Instructor: We'll get started by installing Immer, so we'll have yarn add Immer. Looking at our code, we'll do an import. We'll call the default import from Immer, produce from Immer.
Within our application, we have a count that is an object with a subcounter. This is going to display that Immer can update substate the mutations and produce a totally different object much like the spread operator.
Let's first take a look at how we would do this with the spread operator. We'll do a componentDidMount and do a set interval. We'll update every 1,000-milliseconds, and then we'll do a setState. Using a spread operator here only makes sense if we have additional state, but because we don't, this will just be an example.
Say this.setState. Because we are referencing previous state, we'll need to use a callback function for our setState. Say return, count. We would then spread in state.count and update counter at state.count.counter plus one.
If we take a look at this inside of our browser, you can see that's it's updating every single second. However, this can be very cumbersome, especially as the nested objects gets deeper and you want to have immutable state. This is where Immer comes in.
We'll first set up one possibility of using Immer and call it const counter. We'll take state and props and then use our produce function. The produce function takes state. We'll additionally take another function and we'll pass in what we call draft which is draft for the next version of this state.
One thing that we have being passed in is an increased count from the top level of five, so we'll reference that inside of here to produce the next counter state. With Immer, rather than using a spread operator, we can do a direct mutation. Say draft.count.counter plus equals props.increasecount.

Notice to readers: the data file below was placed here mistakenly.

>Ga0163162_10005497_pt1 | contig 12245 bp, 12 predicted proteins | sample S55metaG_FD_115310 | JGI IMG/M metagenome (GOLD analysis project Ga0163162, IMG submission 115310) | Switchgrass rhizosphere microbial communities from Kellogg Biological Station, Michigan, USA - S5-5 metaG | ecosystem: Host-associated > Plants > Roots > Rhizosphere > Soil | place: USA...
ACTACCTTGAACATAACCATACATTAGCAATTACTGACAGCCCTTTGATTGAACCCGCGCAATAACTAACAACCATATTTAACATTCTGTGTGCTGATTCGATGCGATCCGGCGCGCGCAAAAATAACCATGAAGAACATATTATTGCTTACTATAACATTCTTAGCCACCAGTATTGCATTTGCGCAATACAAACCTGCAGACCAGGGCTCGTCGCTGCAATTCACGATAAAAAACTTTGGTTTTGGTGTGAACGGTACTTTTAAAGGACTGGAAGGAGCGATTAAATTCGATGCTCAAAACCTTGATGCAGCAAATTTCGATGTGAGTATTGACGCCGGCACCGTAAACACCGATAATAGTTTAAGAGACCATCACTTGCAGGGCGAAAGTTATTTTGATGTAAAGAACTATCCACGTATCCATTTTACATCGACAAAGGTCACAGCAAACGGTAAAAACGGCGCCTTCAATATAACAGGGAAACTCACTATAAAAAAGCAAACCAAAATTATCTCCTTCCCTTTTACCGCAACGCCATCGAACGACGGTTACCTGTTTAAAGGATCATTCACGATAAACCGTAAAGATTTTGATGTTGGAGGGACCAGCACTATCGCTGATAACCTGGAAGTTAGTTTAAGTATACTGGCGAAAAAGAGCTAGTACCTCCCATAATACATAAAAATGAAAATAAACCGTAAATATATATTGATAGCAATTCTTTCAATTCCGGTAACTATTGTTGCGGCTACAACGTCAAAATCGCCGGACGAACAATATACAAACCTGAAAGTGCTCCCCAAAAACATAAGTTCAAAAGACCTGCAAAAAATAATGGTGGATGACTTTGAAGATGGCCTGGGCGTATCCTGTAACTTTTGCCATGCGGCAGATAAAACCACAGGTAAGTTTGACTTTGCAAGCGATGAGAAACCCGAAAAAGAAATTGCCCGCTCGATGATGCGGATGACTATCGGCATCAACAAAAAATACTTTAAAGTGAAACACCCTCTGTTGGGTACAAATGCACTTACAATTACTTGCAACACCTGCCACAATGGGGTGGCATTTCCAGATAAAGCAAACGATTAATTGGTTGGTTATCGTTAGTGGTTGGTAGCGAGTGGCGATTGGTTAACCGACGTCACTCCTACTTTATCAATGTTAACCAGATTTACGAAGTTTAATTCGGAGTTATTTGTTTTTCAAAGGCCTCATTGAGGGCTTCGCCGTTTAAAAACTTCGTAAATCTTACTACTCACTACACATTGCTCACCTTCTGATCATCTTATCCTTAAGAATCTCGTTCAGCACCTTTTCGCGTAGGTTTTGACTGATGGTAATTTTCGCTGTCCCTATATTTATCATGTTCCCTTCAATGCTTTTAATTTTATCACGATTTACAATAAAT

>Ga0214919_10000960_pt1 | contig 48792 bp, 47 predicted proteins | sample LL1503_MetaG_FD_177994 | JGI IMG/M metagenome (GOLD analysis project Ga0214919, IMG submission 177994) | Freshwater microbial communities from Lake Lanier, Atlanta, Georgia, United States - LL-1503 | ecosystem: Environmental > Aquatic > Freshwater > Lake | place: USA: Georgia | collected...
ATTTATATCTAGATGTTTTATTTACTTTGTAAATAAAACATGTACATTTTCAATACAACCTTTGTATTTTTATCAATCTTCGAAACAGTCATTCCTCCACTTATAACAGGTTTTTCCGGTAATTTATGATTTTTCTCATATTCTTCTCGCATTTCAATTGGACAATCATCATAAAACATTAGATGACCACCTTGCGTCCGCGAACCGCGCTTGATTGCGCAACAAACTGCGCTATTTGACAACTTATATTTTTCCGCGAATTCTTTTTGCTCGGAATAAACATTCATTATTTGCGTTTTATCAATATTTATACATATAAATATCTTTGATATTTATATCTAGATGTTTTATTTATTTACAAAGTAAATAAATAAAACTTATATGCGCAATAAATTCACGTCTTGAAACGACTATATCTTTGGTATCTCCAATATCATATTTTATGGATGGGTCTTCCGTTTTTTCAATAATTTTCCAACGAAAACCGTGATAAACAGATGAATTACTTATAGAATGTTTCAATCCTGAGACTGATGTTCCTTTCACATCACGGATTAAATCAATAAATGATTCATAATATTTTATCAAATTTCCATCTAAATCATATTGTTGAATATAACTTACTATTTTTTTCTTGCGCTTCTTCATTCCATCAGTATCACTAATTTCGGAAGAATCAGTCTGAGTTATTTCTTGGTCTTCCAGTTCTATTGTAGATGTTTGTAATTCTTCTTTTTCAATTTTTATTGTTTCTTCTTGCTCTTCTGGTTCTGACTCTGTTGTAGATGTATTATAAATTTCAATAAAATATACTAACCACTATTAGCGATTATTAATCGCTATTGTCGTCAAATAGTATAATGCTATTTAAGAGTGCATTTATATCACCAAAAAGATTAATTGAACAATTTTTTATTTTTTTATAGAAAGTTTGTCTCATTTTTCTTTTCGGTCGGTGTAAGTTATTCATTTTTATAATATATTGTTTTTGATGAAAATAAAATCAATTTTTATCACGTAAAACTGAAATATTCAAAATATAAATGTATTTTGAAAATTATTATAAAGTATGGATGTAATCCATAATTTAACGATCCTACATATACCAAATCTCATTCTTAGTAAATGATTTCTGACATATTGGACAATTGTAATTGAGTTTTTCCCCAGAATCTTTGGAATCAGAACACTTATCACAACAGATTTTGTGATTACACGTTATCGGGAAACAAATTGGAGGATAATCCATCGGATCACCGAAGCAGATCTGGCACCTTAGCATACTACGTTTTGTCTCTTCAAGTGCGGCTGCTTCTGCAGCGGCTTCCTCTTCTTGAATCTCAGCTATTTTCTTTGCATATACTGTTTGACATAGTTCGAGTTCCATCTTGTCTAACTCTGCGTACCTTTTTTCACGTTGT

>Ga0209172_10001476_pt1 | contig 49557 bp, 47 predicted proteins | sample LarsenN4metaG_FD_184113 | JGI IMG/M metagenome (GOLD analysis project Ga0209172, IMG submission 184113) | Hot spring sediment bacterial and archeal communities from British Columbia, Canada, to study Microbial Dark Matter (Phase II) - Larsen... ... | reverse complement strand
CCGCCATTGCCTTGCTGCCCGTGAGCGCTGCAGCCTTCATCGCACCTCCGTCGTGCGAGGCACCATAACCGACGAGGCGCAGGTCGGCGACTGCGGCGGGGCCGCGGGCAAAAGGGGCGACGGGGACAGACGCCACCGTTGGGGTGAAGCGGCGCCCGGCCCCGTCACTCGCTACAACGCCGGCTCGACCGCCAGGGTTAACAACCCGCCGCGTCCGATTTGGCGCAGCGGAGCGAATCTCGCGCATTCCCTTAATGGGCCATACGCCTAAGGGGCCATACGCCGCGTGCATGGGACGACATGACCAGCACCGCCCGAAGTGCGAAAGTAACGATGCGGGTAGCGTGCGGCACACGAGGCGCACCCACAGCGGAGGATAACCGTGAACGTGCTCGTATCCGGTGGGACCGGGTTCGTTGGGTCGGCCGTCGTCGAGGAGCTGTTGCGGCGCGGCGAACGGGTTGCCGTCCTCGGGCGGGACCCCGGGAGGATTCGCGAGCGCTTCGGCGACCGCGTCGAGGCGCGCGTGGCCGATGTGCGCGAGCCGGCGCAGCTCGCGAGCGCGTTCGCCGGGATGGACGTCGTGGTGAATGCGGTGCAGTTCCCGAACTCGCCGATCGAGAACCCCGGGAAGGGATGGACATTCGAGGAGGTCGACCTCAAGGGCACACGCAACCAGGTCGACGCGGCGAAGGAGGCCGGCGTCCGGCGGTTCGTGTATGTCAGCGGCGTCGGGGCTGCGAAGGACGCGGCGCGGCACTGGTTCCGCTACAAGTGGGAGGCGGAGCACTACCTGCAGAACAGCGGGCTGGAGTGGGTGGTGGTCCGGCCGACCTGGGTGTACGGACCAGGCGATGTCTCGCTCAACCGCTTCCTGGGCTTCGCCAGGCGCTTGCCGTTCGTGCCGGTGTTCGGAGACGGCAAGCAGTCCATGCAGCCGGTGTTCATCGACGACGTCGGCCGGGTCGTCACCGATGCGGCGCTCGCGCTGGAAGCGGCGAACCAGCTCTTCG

If we remove this setState and say const nextState is equal to our counter with this.state and this.props, then we can do this.setState with our next state. If we go look in the browser, we can see that it is increasing by five now.
One way to prove that this is actually working is actually comparing the count objects. We can do that with a componentDidUpdate and do a console.log and compare if this.state.count is equivalent to the previous state.count.
If we go look in our browser, we can see that it's console logging false. These are indeed different objects even though all we've done is mutate the counter that is nested within it.
Furthermore, if we add additional objects to state, so say for example we have a user and we say name. If we compare if this user object has changed -- we can say this.state.user versus the previous state.user -- we can see that they are indeed the same exact object using the triple-equals.
Immer is only updating and creating new objects for any time that you mutate an object or value inside of another object. What this means is, that using Immer, you can use strict equality checking to actually prove whether or not a particular component needs to update.
One downside currently is that we're using the current state to update the existing state without using a callback function. How we can fix that is actually using the currying functionality within Immer.
Rather than passing state as the first argument, if we pass a function, Immer will automatically take whatever the next call, the next value is to produce in the first argument and use that as the state and then proxy all further arguments. Here we can remove this, and then we'll have props be curried further.
Rather than calling our counter, we'll just call and pass counter to setState. SetState will then receive this function.
The first argument will be state which will be passed into the draft. Then the props is the second argument that setState calls the callback function with which will then be curried and accessed here.
Once again, save that. We can go look and see that it is still working and still being increased by five. Also, our username is still not being changed.